SEC takes aim at crypto influencers who promote scams and manipulate prices
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(Kitco News) - Crypto influencers are the latest cohort to be targeted with enforcement actions from the U.S. Securities and Exchange Commission (SEC), as the regulator is looking to bring charges against influencers who have promoted scam projects and are found to be manipulating the prices of certain tokens via social media.
Former SEC chief John Reed Stark utilized his Twitter page to warn crypto influencers of their impending prosecution, calling out those who harness social media to promote dubious crypto projects to help manipulate their prices during bull runs in the market.
“Attention all crypto promoters who use social media to manipulate the price of crypto-securities: Fail not at your peril,” Stark wrote. “Not only will you eventually get caught, but your prosecution will also be like shooting fish in a barrel.”
And it's not just cryptocurrency promoters who have been put on notice, as Stark warned traders in all markets that the SEC is keeping a close eye on their actions. “Whether manipulating the price of exchange listed-securities, microcap-securities, penny stock-securities or crypto-securities, the same anti-fraud rules apply. So get smart crypto-shills, because your days are numbered.”
Stark went on to highlight the particularly “brazen and arrogant” way that many crypto promoters “grift their victims,” doing it in plain view on platforms like Twitter, Discord, Instagram and Reddit. “The fraud is always easy to find, easy to archive and easy to present to a judge or jury,” he said.
“That's the thing about investigating securities fraud, the perpetrators want to be found; they need to surface to convince their victims to buy into their deception,” Stark added. “In other words, for SEC enforcement lawyers and FBI agents, bringing crypto promoters to justice is not like trying to identify and apprehend stealth hackers who are attempting to tamper with the energy grid.”
Rather than needing to conduct lengthy investigations that require extensive travel, regulators and law enforcement only need to turn on their computers to find a clear evidence trail “of compelling and vivid inculpatory evidence,” he noted. “Indeed, far from tying government's hands, social media has become the virtual rope that many crypto bros (and sisters) use to hang themselves.”
Stark provided the example of Francis Sabo, who was charged in a $100 million securities fraud scheme that utilized social media platforms to manipulate exchange-traded stocks. Sabo ran the Atlas Trading forum on Discord, which purported to provide educational content about trading and securities markets.
The SEC has alleged that Sabo purchased certain stocks and then encouraged his large social media following to buy those selected stocks by posting price targets or indicating he was buying, holding, or adding to his stock positions.
“However, as the complaint alleges, when share prices and/or trading volumes rose in the promoted securities, Sabo regularly sold his shares without ever having disclosed his plans to dump the securities while he was promoting them,” Stark said. The SEC reports that between January 2020 and December 2022, Sabo made over $1 million from his participation in the stock manipulation scheme.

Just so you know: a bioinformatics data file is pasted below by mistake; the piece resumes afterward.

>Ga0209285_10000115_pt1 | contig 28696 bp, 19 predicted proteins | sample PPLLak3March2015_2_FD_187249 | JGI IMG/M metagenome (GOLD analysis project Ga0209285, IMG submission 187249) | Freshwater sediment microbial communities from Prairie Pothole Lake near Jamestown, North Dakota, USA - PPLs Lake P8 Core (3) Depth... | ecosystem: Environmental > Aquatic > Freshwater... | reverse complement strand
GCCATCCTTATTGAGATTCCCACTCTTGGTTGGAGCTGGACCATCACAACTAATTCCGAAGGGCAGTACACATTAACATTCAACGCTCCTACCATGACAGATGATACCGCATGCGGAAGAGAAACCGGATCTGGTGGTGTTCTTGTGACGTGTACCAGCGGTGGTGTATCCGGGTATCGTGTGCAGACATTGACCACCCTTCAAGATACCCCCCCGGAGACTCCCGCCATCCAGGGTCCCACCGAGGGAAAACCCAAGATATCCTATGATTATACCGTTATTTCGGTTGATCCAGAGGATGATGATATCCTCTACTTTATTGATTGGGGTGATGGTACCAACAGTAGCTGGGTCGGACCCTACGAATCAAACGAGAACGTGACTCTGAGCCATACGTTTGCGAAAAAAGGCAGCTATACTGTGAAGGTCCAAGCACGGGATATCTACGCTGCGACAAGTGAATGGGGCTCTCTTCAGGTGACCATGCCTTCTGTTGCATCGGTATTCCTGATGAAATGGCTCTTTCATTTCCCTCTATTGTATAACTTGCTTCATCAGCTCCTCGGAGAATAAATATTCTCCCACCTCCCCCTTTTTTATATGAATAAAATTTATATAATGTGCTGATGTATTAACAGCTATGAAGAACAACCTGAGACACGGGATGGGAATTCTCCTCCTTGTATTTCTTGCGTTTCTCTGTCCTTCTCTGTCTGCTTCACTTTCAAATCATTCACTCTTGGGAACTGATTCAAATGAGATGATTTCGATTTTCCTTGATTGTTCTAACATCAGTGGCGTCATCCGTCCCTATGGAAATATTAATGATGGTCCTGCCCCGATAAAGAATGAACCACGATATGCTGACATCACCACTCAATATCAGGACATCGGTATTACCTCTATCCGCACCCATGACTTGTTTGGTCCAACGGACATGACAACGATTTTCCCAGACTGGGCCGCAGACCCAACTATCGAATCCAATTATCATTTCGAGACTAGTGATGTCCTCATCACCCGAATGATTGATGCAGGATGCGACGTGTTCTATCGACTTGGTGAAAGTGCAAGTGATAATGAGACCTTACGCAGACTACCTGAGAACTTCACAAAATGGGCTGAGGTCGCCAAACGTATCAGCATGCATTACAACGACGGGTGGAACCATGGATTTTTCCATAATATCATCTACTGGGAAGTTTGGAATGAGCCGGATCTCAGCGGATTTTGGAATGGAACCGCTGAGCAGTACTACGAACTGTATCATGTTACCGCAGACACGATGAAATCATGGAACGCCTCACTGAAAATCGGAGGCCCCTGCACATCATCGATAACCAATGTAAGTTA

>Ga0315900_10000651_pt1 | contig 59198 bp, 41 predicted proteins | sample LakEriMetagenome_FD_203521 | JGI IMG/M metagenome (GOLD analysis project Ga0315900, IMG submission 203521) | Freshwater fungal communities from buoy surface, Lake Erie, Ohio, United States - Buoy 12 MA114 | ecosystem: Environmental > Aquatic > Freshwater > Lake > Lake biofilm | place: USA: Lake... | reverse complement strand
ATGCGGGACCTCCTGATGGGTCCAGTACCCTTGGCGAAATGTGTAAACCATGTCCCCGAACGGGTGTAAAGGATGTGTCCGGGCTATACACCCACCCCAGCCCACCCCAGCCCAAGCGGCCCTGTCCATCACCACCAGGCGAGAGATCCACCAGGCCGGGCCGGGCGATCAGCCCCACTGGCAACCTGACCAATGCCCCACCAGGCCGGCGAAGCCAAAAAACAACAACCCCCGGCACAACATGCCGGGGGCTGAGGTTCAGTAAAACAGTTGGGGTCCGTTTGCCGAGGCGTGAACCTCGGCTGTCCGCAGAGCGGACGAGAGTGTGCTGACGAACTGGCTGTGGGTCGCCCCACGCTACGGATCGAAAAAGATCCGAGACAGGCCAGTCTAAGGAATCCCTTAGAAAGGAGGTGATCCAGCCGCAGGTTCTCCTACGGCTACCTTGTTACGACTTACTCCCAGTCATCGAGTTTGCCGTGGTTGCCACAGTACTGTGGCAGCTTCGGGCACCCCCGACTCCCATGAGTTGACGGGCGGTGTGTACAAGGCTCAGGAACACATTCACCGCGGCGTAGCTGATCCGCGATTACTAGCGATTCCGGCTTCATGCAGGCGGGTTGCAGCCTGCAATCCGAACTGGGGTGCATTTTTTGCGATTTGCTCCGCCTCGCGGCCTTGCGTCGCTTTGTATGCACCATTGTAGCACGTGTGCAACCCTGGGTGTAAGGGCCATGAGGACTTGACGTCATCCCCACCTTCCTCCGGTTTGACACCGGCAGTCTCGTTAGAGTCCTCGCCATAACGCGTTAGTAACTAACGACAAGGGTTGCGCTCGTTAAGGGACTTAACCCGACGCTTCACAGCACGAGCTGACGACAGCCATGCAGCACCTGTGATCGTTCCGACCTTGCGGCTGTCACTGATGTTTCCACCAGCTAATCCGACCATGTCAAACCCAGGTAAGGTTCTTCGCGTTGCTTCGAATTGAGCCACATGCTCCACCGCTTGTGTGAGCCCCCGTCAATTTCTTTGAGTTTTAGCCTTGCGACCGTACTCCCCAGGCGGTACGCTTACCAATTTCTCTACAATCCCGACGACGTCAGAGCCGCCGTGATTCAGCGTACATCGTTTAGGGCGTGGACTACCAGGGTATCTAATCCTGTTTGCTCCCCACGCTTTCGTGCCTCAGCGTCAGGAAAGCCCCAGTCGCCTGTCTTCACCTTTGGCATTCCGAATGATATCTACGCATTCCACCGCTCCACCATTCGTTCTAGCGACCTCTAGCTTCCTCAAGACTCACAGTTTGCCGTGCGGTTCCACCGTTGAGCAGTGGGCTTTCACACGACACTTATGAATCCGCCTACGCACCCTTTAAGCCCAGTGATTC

In an effort to hide incriminating evidence after eight of his co-conspirators were indicted last year, Sabo deleted the Discord account he used to be a moderator for the Atlas Trading Discord. These efforts to conceal his tracks ultimately failed, and Sabo now finds himself as a defendant in a $100 million securities fraud case.
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There have been several high-profile influencer cases over the past year that highlight the agency’s uptick in enforcement.
In October, the SEC charged celebrity influencer Kim Kardashian for her participation in the promotion of EthereumMax, alleging that she violated the anti-touting provision of federal securities laws by promoting EMAX tokens on her Instagram profile while neglecting to disclose to authorities the payment she received for doing so. Kardashian agreed to pay $260,000 in disgorgement and another $1 million in penalties, but neither admitted nor denied the SEC’s findings.
In February, former NBA superstar Paul Pierce was also charged with the illegal promotion of EthereumMax, eventually agreeing to pay a $1,115,000 penalty and approximately $240,000 in disgorgement and prejudgment interest. He also did not confirm or deny the SEC’s findings.
And in April, Tron founder Justin Sun and eight celebrities – including Lindsay Lohan, Jake Paul, Soulja Boy, Austin Mahone, Kendra Lust, Lil Yachty, Ne-Yo and Akon – were charged with a marketing scheme that involved “illegally touting TRX and/or BTT without disclosing that they were compensated for doing so and the details of their compensation.”
With the exception of Justin Sun, Soulja Boy and Austin Mahone, the parties involved have agreed to pay a total of more than $400,000 in disgorgement, interest, and penalties to settle the charges, without admitting or denying the SEC’s findings, the SEC said.